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Fear of Flying

Don't let your worries keep you grounded.

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(Photo: Gary Hovland)

Most people who fly consider it an unpleasant chore, but for some, the idea of getting on a plane causes so much anxiety that they have avoided air travel for years – even abandoning life plans or career goals. They say they have a fear of flying, but that’s a misnomer.

“It’s really ‘fears’ of flying, because the flying experience is a confluence of a number of different phobias or anxiety triggers,” said New York clinical psychologist Martin Seif, who specializes in treating the condition.

Some people feel trapped in the plane’s enclosed space. Others fear crashing, terrorism or violence on the plane. OCD-type fears of germs and contamination are common, as are social anxieties. Above all, these folks are afraid of feeling afraid. “Most people are afraid of fear building up and not being able to control themselves in some way and having some experience of panic,” Seif said.

The first to step to overcoming fear of flying is to turn that avoidance around – in a manageable way. That might mean starting with a flight simulation or a very short flight.

“You have to expose yourself to the triggers and feel some initial feelings of anxiety and stay with it a while,” Seif said. “It requires courage to take the leap of faith and do something which legitimately feels dangerous.”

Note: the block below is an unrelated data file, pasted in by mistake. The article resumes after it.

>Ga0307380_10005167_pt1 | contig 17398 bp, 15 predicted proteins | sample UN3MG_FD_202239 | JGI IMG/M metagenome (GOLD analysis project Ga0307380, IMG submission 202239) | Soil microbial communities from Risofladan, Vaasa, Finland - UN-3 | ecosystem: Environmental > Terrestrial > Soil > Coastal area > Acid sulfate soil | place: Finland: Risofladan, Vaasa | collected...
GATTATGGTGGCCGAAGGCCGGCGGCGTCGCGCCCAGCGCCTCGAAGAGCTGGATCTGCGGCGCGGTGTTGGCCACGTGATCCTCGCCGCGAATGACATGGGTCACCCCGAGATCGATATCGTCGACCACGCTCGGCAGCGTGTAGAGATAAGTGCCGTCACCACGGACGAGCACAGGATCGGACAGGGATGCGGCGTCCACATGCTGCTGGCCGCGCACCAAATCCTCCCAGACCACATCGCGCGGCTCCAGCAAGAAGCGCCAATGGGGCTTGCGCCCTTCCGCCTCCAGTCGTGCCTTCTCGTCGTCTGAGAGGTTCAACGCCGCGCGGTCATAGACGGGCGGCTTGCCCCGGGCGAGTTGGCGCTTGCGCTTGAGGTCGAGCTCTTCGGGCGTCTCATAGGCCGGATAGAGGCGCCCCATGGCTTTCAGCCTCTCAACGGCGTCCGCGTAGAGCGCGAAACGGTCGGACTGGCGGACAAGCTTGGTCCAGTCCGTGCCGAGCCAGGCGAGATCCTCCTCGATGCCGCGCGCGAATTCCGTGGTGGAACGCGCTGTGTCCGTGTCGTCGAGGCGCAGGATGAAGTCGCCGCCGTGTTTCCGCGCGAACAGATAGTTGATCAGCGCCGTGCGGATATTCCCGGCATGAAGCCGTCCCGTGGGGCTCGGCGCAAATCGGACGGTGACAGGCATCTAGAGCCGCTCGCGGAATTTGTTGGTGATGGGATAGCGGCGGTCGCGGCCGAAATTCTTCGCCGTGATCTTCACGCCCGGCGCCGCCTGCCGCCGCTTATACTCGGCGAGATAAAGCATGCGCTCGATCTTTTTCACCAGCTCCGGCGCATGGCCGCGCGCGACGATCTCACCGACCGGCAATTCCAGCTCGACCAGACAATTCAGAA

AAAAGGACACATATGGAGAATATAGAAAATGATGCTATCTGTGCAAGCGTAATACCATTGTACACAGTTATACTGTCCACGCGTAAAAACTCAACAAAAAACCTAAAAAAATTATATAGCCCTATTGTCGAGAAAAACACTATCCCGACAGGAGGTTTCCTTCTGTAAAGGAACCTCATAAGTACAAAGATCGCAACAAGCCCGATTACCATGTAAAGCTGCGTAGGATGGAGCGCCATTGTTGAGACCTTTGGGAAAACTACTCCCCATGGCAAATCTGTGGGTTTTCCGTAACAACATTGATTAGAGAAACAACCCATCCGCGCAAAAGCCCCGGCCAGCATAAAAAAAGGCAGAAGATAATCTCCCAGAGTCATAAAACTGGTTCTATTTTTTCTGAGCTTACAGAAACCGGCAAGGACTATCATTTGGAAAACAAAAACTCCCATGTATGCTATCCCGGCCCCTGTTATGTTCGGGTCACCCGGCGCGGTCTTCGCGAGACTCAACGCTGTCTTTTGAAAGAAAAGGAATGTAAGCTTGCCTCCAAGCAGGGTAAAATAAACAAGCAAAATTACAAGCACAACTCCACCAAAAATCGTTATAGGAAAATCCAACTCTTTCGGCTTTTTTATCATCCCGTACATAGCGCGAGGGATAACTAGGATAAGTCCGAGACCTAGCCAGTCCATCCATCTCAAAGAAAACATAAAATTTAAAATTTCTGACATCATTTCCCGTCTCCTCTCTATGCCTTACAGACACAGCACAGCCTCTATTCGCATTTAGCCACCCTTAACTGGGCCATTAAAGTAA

In flight, he teaches patients to manage anxiety by counteracting triggers with a dose of reason: “What if the flight gets bumpy?” becomes “I know that flying in turbulence is safe.” Instead of, “What if someone notices I’m afraid?” tell yourself “I’m acting quite normally and know how to manage my anxiety.”

It’s also essential to stay rooted in the present.

“Anxiety bites you in the present, but lives in the future,” Seif said.

It is fueled by thoughts such as: What if I freak out? What if the plane crashes? What if there’s too much turbulence? What if I can’t handle it? Instead of focusing on the what if, Seif teaches his patients to focus on the what is.

To do that, try describing your surroundings to yourself, talking with someone else, counting backward from 100 by threes, reading or listening to music. Simple breathing and meditation techniques can also be useful.

Because exposure is your best weapon against anxiety, think of each flight as a chance to make the next one easier. Focus on what went well, congratulate yourself for taking a tough step and get ready to fly again.

Read more articles about travel-related health topics. AAA.com/LiveWell

Comments
  • Thomas B.

    The method Dr. Seif uses is CBT. For a person whose anxiety rises slowly, CBT may help. But for a person who goes quickly, CBT is useless because the person goes into panic before the CBT techniques they have been taught can be applied. I say this with authority, as I have treated over 10,000 people for this problem both as an airline captain and a licensed therapist. I found it absolutely necessary to move past CBT, and develop more effective methods of dealing with in-flight panic. The method as it stands now, after 35 years of cutting-edge development is stated in my book “SOAR: The Breakthrough Treatment for Fear of Flying.” My courses can be found online by searching SOAR fear of flying.”

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